The narrating voice opens Book 2 by calling to the muse of history, Clio, in a poem that details the troubles he faces in telling the tale of Troilus and asks for help in order to “ryme wel this book”. Specifically, the narrator explains to his audience that the customs of love differ throughout the ages and across the lands, “For every wight which that to Rome went / Halt nat o path, or alwey o manere”. He implores that “any lovere […] that herkneth […] how Troilus cum to his lady grace” to forgive him for any “lame” words because he himself “speak(s) of love unfeelingly”, but asks the reader to empathize with Troilus and Criseyde even if they cannot identify with the protagonists’ acts of love. With this being clarified, the first-person narrator leaves much of the rest of the book to the dialogue of his characters, as if to imply that the actions of Troilus and Criseyde are not atypical and should not be questioned.Later in the book, the narrator makes an interjection that follows this idea. He makes it known to his audience that he is aware of how quickly Criseyde has fallen in love with Troilus, stating that “som envious jangle” might scorn their “sodeyn love”. In referencing his initial statement — that “ek scarsly ben ther in this place thre / that have in love seid lik, and don, in al” — the narrator also remarks that “every thyng a gynnyng hath it nede” and emphasizes that their love is not one of suddenness. This is something of an ironic statement. In telling the reader that Criseyde has not fallen in love quickly, he is actually paradoxically drawing more attention to the suddenness of it. This suggests that even though the narrator wishes to ensure that the reader understands the customs of love in the period of Troilus and Criseyde, highlighting the fast-paced progression of Criseyde’s passions from a first-person, interjectory style when so much of the tale has been told uninterrupted merely provokes the reader’s questions regarding the reality of their love, which is clearly meant to be judged from the reader’s omnipresent position. These opposing ideas are clearly meant to engage the reader with the story and provoke questions about the state of Troilus and Criseyde’s course of action.
A similar technique is used by the narrator when Troilus passes by Criseyde’s window, whereby she catches a glimpse of him in all of his humbled warrior glory (Troilus “wex a litel reed for shame” and finds herself “wex al reed”. The narrator claims that it is a happy day for Troilus, who should consider himself fortunate to pass by Criseyde’s eye at this very moment; yet the reader knows that he is not very lucky at all, as Criseyde will eventually break his heart. In fact, when Criseyde is contemplating the affair with Troilus, she broods on the ideas that “mystrust or nice strif” in matters of love leave women “wrecched” and unable to do anything but “wepe and sitte and thinke”, and that “men ben so untrewe / That right anon as cessed is hire lest, / So cesseth love – and forth to love a newe”; yet these misgivings are in opposition to what the reader already knows will transpire. She even decides that she will become a “convert” for Troilus, though previously mentioning that she is “naught religious”. Criseyde’s own thoughts betray her, as she will betray Troilus.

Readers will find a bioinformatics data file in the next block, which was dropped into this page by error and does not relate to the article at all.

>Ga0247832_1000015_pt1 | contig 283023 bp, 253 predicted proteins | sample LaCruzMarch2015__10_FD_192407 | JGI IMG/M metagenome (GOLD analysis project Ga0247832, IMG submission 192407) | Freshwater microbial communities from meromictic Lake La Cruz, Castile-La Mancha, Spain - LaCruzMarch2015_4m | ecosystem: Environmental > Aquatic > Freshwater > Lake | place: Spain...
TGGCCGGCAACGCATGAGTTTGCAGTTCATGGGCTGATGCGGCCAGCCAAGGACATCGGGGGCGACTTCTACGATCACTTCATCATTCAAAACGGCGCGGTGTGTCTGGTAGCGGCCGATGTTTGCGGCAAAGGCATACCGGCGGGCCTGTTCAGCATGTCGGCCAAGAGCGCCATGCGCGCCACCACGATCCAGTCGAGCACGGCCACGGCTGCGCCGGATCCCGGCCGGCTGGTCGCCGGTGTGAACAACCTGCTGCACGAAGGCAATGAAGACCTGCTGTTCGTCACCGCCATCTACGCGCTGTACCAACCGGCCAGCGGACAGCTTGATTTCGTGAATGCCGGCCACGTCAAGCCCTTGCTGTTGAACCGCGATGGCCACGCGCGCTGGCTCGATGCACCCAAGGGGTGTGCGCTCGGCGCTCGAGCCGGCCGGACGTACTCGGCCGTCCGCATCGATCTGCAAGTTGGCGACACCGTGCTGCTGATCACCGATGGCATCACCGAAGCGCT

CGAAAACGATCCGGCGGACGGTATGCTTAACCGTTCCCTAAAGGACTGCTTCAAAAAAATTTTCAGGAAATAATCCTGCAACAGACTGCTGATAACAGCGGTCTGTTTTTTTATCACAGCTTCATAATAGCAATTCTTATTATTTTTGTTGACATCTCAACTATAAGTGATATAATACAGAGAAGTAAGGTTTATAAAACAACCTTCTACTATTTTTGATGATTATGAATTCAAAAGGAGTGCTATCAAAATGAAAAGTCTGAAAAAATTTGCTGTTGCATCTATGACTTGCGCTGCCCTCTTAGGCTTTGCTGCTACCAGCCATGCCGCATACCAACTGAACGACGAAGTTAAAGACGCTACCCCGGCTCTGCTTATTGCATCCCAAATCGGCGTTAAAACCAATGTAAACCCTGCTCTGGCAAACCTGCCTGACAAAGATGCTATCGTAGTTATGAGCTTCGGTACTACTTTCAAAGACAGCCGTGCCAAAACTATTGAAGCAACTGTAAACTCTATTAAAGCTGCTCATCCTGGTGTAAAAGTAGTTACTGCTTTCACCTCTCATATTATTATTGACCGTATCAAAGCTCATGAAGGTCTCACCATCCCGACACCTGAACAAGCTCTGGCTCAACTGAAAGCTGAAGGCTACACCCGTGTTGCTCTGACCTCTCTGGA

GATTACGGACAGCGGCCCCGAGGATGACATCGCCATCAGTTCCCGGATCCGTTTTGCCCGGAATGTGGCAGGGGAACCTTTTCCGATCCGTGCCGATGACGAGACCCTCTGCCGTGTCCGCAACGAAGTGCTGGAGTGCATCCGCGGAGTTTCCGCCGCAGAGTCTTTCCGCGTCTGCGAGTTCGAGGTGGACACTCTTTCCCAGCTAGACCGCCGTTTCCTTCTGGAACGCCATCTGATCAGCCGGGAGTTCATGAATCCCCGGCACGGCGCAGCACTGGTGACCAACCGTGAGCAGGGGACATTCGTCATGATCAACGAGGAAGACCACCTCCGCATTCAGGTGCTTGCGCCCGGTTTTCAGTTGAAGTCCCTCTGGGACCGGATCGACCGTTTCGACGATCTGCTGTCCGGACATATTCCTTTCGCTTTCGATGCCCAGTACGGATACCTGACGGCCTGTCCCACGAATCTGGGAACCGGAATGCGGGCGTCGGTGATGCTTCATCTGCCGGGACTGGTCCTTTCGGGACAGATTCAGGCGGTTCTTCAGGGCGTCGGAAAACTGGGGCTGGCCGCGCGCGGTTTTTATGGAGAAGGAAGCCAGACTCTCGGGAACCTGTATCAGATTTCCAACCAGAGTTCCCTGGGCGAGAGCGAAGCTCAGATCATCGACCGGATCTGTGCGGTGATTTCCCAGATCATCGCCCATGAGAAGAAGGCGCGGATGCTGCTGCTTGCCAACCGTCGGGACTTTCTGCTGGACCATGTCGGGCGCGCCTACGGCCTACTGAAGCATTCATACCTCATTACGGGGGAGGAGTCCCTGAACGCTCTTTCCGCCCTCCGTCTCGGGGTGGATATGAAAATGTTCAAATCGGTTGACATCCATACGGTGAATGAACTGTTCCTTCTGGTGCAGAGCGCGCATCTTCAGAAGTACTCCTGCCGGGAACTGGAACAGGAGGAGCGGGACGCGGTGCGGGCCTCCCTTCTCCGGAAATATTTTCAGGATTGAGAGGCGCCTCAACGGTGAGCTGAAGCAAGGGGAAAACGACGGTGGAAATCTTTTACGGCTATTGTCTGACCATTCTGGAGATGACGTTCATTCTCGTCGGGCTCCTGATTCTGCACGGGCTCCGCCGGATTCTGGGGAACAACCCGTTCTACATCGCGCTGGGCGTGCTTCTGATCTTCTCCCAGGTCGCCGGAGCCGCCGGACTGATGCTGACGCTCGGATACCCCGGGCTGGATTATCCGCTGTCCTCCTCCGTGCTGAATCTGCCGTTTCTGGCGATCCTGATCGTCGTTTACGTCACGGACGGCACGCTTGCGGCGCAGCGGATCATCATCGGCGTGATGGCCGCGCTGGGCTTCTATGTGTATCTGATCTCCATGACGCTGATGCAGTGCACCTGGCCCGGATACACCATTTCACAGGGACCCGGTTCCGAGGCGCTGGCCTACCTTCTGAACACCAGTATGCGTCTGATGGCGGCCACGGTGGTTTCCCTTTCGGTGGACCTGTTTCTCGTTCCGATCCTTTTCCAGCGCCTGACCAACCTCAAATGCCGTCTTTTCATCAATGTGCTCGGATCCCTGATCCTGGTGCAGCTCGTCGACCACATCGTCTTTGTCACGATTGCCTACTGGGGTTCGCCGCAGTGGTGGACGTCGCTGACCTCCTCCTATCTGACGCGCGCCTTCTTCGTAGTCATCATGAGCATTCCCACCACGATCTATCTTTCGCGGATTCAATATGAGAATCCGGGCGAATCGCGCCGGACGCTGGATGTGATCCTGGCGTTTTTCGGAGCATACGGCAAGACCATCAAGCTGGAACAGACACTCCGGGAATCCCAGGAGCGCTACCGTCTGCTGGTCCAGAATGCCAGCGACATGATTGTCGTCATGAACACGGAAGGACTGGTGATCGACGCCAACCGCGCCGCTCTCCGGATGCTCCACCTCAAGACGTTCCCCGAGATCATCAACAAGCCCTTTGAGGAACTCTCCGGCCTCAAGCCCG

On the other hand, in Piers Plowman, opposites are used to reveal the duality of good and evil in human nature. This is seen in Langland’s constant use of light and darkness. In the opening lines of Passus XVIII, Langland writes that “I weex wery of the world and wilned eft to slepe, / […] and longe tyme I slepte; / Rest me there and rutte faste til Ramis palmarum”. He contrasts religious awakening with sleep, of being enlightened and being in the dark. This theme of light and dark runs throughout the story of Piers Plowman. In lines 64-7, Langland writes “… the dead body seide; ‘Lif and Deeth in this derknesse, hir oon fordooth hir oother. / Shal no wight wite witterly who shal have the maistrie / Er Sonday aboute sonne-risyng’”. That a dead body is speaking of life and death clearly highlights Langland’s literary use of opposites and emphasises Jesus conquering Satan and death itself. Langland also makes use of a pun over the word “sonne”, paralleling the sun rising and bringing light with Jesus, the Son of God, rising from the dead. These opposites help to highlight Jesus’s goodness and emphasise his defeat of death and the darkness of hell.
In Will’s dream, Jesus is described as “Oon semblable to the Samaritan, and somdeel to Piers the Plowman”; he is empathetic, like the Samaritan, and he is riding “barefoot on an asse” showing how humble he is, like Piers – yet he is also like a “knyght”. Jesus is a non-violent figure, so contrasting qualities such as empathy and humility with those of a knight highlight the redemptive and romantic aspects of his character in Will’s vision: he is a man living a modest and humble life but whom came to save mankind from sin along the way. This allows him to be more of an appealing character to Langland’s Medieval audience, who aspired to the knightly code of conduct.
Chaucer makes use of opposites to highlight the conflicting beliefs of his characters and their internal struggles. Langland, on the other hand, uses opposing ideas to emphasize Biblical beliefs and ensure that his audience are engaged and emphasize with his Jesus figure, which helps to make Christianity more attractive to readers who may not follow a Christian lifestyle.